Tried a solo bird trip to warm up for CBC next week. Went alright.
Tried a solo bird trip to warm up for CBC next week. Went alright.
Birding seems to get me in a journaling mood, I guess because I'm more interested in the number of species. This was our first outing of the winter, mostly out searching for ducks, which we found in abundance. The most notable bird for me was the female Blue-winged Teal, which Sarah picked out of a group of other female ducks by noting its white eye ring and overall shape, which I thought was some impressive birding-fu. In addition to the eye ring, the female also has a light patch at the base of the bill. Both marks set it apart from the female Green-winged Teal and the female Cinnamon Teal.
The baby kings snake was also a treat. Haven't seen one in a while. And Jesus, so many pelicans! Giant white flotillas of them. Zero diving ducks, probably due to the shallow waters we were perusing.
Haven't been diligent about journaling lately, alas. Our 3rd birding class trip was to Pt. Reyes, and luckily landed on one of the few recent dry days. Beautiful rainbows greeted us as we headed into Olema. Great day for birding, with two lifebirds for me! Rock Wren and White-winged Scoter. Very cool. Also, crazy Elephant Seals. They are large. Very large.
I've been seeing some wonderful fungal photos coming out of the SC mtns this year, so I headed over there for about a day and a half. Spent Friday afternoon puttering around a small area at the end of Gazos Creek Rd. recommended to me by a Flickr friend, where I found my first fetid adder's tongues of the year, along with many interesting fungi, and my first California Torreya! Did I mention there was a bunch of wild ginger? Cool little spot, with a glorious Hericium abietis at the end to top it all off. Also stopped by Pigeon Pt. before it all for a little birding.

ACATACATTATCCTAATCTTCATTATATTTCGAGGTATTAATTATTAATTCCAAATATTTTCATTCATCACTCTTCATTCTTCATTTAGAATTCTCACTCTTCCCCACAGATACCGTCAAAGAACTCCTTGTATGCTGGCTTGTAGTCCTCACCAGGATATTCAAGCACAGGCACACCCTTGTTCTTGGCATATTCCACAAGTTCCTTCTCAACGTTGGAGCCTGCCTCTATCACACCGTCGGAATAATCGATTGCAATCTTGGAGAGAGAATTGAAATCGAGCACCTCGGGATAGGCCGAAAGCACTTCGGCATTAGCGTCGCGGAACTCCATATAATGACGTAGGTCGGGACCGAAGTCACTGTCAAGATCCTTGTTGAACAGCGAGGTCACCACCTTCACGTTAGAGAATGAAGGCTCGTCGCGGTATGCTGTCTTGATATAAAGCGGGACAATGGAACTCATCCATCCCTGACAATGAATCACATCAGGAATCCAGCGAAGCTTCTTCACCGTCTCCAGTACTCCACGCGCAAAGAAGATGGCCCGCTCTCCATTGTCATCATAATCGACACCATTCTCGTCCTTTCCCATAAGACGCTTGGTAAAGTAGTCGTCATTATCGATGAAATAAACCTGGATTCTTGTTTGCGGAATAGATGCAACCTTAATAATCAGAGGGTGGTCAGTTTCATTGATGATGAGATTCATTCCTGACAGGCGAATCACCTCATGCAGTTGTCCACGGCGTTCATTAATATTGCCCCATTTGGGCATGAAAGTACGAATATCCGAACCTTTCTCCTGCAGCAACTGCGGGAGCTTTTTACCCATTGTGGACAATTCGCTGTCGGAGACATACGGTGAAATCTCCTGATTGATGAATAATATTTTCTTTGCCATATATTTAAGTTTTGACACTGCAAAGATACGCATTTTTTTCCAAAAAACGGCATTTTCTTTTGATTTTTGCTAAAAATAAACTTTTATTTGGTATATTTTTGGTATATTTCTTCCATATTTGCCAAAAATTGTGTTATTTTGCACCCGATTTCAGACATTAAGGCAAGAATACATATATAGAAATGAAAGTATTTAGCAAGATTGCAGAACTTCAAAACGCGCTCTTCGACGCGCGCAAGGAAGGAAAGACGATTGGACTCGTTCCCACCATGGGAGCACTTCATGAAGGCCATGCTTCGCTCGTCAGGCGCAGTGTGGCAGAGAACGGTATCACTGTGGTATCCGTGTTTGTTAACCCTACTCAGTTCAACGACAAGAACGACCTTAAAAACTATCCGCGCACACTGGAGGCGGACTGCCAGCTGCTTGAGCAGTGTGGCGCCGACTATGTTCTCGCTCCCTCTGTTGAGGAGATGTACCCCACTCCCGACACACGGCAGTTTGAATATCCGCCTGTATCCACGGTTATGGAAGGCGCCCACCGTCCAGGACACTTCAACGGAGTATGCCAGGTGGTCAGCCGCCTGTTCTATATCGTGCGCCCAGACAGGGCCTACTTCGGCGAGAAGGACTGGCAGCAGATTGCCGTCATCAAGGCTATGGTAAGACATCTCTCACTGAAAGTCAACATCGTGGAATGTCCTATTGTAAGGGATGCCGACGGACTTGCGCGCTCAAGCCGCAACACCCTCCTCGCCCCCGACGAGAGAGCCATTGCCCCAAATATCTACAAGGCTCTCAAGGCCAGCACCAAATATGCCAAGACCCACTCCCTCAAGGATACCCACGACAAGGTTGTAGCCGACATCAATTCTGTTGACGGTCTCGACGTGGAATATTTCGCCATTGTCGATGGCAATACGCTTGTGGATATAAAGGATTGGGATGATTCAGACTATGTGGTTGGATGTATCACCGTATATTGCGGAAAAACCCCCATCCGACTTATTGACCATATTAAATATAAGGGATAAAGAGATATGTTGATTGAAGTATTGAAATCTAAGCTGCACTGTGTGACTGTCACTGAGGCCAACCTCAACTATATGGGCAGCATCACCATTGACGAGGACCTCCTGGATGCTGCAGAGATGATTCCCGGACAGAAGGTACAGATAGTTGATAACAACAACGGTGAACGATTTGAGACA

Looked into camping at Costanoa, but that place is ridiculous. $40 for a campsite? So I drove up to Big Basin, where I had wanted to go the next day anyway. $35 there, but at least it went to the park service. Lots of mushies around the campsite, but I think the most remarkable thing was being awoken by the sound of owls, either Saw-when or Northern Pygmy (they sound pretty similar in the iBird recordings): high pitched and very regular.
Spent the next day hiking the Berry Creek Falls loop, which is a fantastic trail through some beautiful redwood and tanoak stands, with some wonderful waterfalls. Saw many wonderful fungi. Would love to go back.
Some former co-workers of mine planned this excellent birding the trip in the valley, and we all had a grand time tooling around, looking at birdies. SNWR is a bit weird, because the primary way of viewing the scads of wintering birds there is to drive a planned circuit and bird from your car. Great way to see A LOT of birds, though, including Bald Eagles, falcons, owls, a bazillion Snow Geese, only a tad fewer Red-tailed Hawks, and pheasants! I had a couple of new-for-me's, including a White-faced Ibis and the Greater White-fronted Goose.
Kind of a haul. I burned 3/4 of a tank of gas in my somewhat fuel-efficient 2002 Corolla, so make sure to start with a full tank. Williams is the last town on I-5 before getting there, and Granzella's is a pretty decent place to grab a sandwich.